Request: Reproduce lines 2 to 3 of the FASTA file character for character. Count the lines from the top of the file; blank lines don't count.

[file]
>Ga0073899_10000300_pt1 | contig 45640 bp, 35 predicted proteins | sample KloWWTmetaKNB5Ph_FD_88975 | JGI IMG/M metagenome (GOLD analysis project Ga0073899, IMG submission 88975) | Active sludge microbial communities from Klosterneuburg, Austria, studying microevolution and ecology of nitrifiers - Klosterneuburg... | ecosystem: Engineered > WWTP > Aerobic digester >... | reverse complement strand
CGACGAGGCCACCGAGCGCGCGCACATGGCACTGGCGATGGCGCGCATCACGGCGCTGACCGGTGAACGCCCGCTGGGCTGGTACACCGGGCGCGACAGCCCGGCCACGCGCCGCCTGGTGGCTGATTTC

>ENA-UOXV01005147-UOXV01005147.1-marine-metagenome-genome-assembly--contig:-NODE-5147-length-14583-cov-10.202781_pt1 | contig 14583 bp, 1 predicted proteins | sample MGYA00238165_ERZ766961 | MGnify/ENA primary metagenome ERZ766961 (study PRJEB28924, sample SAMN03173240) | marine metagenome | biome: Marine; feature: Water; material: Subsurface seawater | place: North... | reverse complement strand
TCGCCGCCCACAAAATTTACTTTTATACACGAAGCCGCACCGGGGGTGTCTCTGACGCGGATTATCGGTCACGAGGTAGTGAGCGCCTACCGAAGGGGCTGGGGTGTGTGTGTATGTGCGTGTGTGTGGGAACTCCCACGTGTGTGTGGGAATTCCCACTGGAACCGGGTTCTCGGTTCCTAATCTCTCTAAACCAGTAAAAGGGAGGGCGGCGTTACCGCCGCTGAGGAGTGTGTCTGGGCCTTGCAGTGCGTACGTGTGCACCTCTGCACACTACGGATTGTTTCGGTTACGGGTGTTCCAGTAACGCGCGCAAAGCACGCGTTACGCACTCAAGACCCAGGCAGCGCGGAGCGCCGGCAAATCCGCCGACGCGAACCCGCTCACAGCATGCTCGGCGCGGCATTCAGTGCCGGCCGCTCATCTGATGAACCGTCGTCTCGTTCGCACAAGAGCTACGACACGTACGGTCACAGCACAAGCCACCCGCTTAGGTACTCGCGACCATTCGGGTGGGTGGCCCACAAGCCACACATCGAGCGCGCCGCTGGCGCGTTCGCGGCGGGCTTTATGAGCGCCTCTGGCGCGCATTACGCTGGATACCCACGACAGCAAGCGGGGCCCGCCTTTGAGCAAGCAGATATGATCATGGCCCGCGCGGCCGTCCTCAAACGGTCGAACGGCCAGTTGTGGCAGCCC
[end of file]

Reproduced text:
CGACGAGGCCACCGAGCGCGCGCACATGGCACTGGCGATGGCGCGCATCACGGCGCTGACCGGTGAACGCCCGCTGGGCTGGTACACCGGGCGCGACAGCCCGGCCACGCGCCGCCTGGTGGCTGATTTC

>ENA-UOXV01005147-UOXV01005147.1-marine-metagenome-genome-assembly--contig:-NODE-5147-length-14583-cov-10.202781_pt1 | contig 14583 bp, 1 predicted proteins | sample MGYA00238165_ERZ766961 | MGnify/ENA primary metagenome ERZ766961 (study PRJEB28924, sample SAMN03173240) | marine metagenome | biome: Marine; feature: Water; material: Subsurface seawater | place: North... | reverse complement strand